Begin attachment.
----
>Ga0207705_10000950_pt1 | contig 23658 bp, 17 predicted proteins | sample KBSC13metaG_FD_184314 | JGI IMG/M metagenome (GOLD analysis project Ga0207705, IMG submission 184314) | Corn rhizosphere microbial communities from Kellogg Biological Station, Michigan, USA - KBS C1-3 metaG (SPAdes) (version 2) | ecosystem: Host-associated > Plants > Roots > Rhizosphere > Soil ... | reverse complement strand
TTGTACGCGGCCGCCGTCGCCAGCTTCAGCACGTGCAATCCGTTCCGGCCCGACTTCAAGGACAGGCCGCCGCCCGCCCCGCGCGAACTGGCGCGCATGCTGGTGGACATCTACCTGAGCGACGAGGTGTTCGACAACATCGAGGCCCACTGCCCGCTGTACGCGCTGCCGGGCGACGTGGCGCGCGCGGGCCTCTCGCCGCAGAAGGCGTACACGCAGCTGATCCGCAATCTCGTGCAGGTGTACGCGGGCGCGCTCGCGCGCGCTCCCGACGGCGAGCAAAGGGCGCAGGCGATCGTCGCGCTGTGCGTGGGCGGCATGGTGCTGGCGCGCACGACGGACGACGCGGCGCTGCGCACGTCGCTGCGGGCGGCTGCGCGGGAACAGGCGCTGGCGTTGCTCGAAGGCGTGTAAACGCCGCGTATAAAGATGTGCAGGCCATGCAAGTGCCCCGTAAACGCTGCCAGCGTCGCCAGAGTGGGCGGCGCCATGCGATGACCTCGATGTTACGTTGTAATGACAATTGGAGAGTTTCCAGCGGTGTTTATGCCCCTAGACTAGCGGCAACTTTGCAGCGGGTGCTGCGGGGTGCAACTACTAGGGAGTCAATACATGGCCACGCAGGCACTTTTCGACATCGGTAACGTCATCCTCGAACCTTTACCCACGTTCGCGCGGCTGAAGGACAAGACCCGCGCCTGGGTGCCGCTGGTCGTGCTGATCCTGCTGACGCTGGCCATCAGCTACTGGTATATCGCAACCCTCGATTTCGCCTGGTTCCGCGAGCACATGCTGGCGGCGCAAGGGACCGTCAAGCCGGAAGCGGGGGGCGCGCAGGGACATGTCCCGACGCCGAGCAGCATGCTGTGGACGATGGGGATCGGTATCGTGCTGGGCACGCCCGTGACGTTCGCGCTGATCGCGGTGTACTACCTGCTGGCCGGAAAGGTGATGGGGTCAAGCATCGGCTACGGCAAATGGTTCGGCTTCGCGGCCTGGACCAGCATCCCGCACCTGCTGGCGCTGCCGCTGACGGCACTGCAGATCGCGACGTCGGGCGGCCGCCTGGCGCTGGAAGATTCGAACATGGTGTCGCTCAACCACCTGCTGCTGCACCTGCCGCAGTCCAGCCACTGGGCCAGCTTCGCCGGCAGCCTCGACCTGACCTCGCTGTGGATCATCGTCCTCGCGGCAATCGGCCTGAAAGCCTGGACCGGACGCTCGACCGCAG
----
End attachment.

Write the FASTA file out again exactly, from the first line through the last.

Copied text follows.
>Ga0207705_10000950_pt1 | contig 23658 bp, 17 predicted proteins | sample KBSC13metaG_FD_184314 | JGI IMG/M metagenome (GOLD analysis project Ga0207705, IMG submission 184314) | Corn rhizosphere microbial communities from Kellogg Biological Station, Michigan, USA - KBS C1-3 metaG (SPAdes) (version 2) | ecosystem: Host-associated > Plants > Roots > Rhizosphere > Soil ... | reverse complement strand
TTGTACGCGGCCGCCGTCGCCAGCTTCAGCACGTGCAATCCGTTCCGGCCCGACTTCAAGGACAGGCCGCCGCCCGCCCCGCGCGAACTGGCGCGCATGCTGGTGGACATCTACCTGAGCGACGAGGTGTTCGACAACATCGAGGCCCACTGCCCGCTGTACGCGCTGCCGGGCGACGTGGCGCGCGCGGGCCTCTCGCCGCAGAAGGCGTACACGCAGCTGATCCGCAATCTCGTGCAGGTGTACGCGGGCGCGCTCGCGCGCGCTCCCGACGGCGAGCAAAGGGCGCAGGCGATCGTCGCGCTGTGCGTGGGCGGCATGGTGCTGGCGCGCACGACGGACGACGCGGCGCTGCGCACGTCGCTGCGGGCGGCTGCGCGGGAACAGGCGCTGGCGTTGCTCGAAGGCGTGTAAACGCCGCGTATAAAGATGTGCAGGCCATGCAAGTGCCCCGTAAACGCTGCCAGCGTCGCCAGAGTGGGCGGCGCCATGCGATGACCTCGATGTTACGTTGTAATGACAATTGGAGAGTTTCCAGCGGTGTTTATGCCCCTAGACTAGCGGCAACTTTGCAGCGGGTGCTGCGGGGTGCAACTACTAGGGAGTCAATACATGGCCACGCAGGCACTTTTCGACATCGGTAACGTCATCCTCGAACCTTTACCCACGTTCGCGCGGCTGAAGGACAAGACCCGCGCCTGGGTGCCGCTGGTCGTGCTGATCCTGCTGACGCTGGCCATCAGCTACTGGTATATCGCAACCCTCGATTTCGCCTGGTTCCGCGAGCACATGCTGGCGGCGCAAGGGACCGTCAAGCCGGAAGCGGGGGGCGCGCAGGGACATGTCCCGACGCCGAGCAGCATGCTGTGGACGATGGGGATCGGTATCGTGCTGGGCACGCCCGTGACGTTCGCGCTGATCGCGGTGTACTACCTGCTGGCCGGAAAGGTGATGGGGTCAAGCATCGGCTACGGCAAATGGTTCGGCTTCGCGGCCTGGACCAGCATCCCGCACCTGCTGGCGCTGCCGCTGACGGCACTGCAGATCGCGACGTCGGGCGGCCGCCTGGCGCTGGAAGATTCGAACATGGTGTCGCTCAACCACCTGCTGCTGCACCTGCCGCAGTCCAGCCACTGGGCCAGCTTCGCCGGCAGCCTCGACCTGACCTCGCTGTGGATCATCGTCCTCGCGGCAATCGGCCTGAAAGCCTGGACCGGACGCTCGACCGCAG